Since then, the behavior of the Sri Lankan leadership has been unrepentantly provocative. The appointment of Sri Lanka’s new army chief, Lt. General Shavendra Silva, in early 2019, was criticized by the U.N., the United States, and the European Union. During the final stages of the country’s military campaign in early 2009, Silva commanded Sri Lanka’s 58th division. Under Silva’s command, places designated as safe zones (no fire zones) and hospitals were deliberately bombed, resulting in the deaths of tens of thousands. A large number of Tamil civilians, including infants and children under 10 years, who surrendered to the 58th army division, was never to be seen again and are now regarded as having “disappeared.” The human rights organization, International Truth & Justice Project (ITJP), which has focused its work on atrocities committed during the Sri Lankan civil war, called the appointment “a shocking new low for Sri Lanka.” This is illustrative of the brazenness of the Sri Lankan government’s contempt for sensitivity about ongoing legal matters to do with human rights abuses and war crimes.

In another instance of judicial meddling by the state, the then Sri Lankan President, Maithripala Sirisena, pardoned a hardline Buddhist monk who was accused of inciting violence against ethnic minority Muslims and even convicted of contempt of court. The president’s office declined to give any reason for the pardon, which was condemned by a security think-tank as a blow to Sri Lanka’s already “battered rule of law”. The pardoning of Galagoda Aththe Gnanasara, head of the hardline Bodu Bala Sena (BBS) or “Buddhist Power Force,” came a week after Buddhist groups attacked Muslim-owned homes, mosques and shops in apparent reprisals for the Easter Sunday bombings. Still, Gnanasara was sentenced to six years in prison in August 2018 over a 2016 incident, when he interrupted a court hearing about the abduction of a journalist in which military intelligence officials were accused.

Another suspicious incident surrounding the Easter Sunday bombing is that, even though the government of Sri Lanka blocked all social media sites, including Facebook and Twitter, following the incident, there were still some photos circulating on Facebook and other social media sites of the alleged perpetrators and their bomb-making factories, which were, in fact, of seemingly random individuals. Their identity was fact-checked by AFP, and they were found not to be Sri Lankan nationals at all. In addition, a local newspaper, the Sunday Observer, reported that a Sri Lankan-born Singaporean academic and author of several books on terrorism, Dr. Rohan Gunaratna, created a considerable stir in Colombo in May 2019, when he made startling claims at a seminar organized by Gateway College, asserting the “complete collapse” of the national security machinery in the country. All of this is to say that it is unknowable whether the video footage of the alleged suicide bombers that the Government of Sri Lanka released is genuine or not. This raises doubts about the official narrative that the Easter Sunday bombers were NTJ, or even affiliates of ISIS, targeting Sri Lanka. ISIS may very well claim responsibility for anything that furthers its bloody cause. But this could simply be the opportunistic exploitation of someone else’s operation. Alternatively, it is plausible that the attacks were staged by Sri Lankan intelligence agencies, possibly with foreign support. This further raises suspicion of possible Chinese involvement.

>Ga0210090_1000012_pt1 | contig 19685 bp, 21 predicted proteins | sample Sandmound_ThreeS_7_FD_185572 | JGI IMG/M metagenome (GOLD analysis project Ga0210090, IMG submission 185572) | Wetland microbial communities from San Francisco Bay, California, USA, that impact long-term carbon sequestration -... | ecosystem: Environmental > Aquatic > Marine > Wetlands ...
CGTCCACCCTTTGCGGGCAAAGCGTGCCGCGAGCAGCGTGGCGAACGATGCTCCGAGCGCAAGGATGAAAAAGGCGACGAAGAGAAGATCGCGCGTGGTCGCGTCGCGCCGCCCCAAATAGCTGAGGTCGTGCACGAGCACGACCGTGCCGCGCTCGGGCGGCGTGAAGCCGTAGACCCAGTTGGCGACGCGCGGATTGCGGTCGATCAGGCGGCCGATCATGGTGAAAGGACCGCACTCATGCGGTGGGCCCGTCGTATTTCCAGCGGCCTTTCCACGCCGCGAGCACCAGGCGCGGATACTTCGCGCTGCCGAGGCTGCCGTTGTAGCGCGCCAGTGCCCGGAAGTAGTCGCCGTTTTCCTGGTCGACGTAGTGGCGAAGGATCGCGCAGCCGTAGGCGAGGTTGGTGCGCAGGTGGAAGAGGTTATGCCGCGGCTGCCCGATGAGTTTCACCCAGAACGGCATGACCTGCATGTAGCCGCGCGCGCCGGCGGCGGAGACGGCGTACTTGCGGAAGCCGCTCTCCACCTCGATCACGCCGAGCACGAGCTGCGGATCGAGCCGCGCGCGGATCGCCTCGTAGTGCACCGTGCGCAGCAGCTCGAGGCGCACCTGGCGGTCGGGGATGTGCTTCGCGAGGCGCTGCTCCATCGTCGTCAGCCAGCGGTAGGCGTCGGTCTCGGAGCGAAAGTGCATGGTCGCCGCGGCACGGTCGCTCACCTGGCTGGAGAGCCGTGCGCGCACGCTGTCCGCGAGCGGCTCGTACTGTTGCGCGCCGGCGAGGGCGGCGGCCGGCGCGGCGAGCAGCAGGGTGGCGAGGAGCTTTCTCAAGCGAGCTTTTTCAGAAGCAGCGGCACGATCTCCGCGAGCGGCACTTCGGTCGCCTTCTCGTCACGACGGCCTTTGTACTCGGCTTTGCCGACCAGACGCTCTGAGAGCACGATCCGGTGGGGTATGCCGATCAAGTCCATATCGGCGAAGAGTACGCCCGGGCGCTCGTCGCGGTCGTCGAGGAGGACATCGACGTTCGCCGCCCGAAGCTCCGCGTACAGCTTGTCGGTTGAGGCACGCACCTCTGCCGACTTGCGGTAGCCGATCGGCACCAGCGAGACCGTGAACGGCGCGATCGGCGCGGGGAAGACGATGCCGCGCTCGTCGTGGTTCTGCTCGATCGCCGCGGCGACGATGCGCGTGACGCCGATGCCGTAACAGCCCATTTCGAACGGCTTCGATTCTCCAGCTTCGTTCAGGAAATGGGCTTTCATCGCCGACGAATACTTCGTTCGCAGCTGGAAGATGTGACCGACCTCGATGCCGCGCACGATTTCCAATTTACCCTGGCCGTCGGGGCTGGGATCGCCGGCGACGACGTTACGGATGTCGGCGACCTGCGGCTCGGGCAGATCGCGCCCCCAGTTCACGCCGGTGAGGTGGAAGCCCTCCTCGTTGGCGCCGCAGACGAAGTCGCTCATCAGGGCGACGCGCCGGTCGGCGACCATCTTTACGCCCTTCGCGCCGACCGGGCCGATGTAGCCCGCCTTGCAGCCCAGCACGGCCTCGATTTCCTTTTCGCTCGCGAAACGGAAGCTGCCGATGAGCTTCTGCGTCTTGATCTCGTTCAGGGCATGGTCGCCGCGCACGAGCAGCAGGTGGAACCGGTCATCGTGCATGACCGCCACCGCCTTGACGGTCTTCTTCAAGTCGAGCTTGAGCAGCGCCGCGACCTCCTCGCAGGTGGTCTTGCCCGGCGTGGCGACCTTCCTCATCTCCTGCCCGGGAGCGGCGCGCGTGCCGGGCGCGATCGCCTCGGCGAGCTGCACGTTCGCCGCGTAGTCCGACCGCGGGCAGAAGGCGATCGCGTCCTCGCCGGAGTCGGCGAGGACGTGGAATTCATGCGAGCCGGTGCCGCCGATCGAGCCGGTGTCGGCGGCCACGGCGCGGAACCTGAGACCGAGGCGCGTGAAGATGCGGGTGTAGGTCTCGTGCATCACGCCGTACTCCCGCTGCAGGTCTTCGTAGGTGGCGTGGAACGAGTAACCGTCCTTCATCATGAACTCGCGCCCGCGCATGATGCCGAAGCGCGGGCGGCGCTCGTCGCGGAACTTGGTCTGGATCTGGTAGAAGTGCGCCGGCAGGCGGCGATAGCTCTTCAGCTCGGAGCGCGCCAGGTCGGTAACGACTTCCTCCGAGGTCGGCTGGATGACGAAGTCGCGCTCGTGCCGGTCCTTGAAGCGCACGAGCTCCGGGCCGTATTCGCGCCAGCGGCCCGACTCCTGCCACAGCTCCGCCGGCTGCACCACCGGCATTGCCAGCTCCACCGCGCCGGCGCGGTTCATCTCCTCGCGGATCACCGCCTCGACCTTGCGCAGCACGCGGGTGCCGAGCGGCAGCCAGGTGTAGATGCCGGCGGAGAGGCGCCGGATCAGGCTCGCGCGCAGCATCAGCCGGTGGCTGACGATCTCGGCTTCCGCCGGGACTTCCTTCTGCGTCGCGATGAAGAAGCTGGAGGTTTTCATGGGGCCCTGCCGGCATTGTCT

According to some reports, President Gotabaya Rajapaksa is a tool of Chinese foreign policy. The Colombo Telegraph, after the Easter Sunday bombings, exclusively revealed that Retired Major General Kapila Hendawitharana, former Director of Military Intelligence, and Gotabaya Rajapaksa’s right-hand man in the Defense Ministry, is also a collaborator with Chinese Intelligence. The article revealed an audio recording of Hendawitharana, who is also the security head of Shangri-La, telling a Chinese intelligence officer to use diplomatic means to sabotage the relationship between the United States and Sri Lanka. Shockingly, the article avers:

“Hendawitharana is privy to American involvement in Sri Lanka’s new war against terror because of his role in security at Shangri-La, but his concern is not for his employer, in whose hotel so many innocents died, but instead for his handlers in Chinese Intelligence and his political contacts in the Joint Opposition.”

These are disquieting allegations.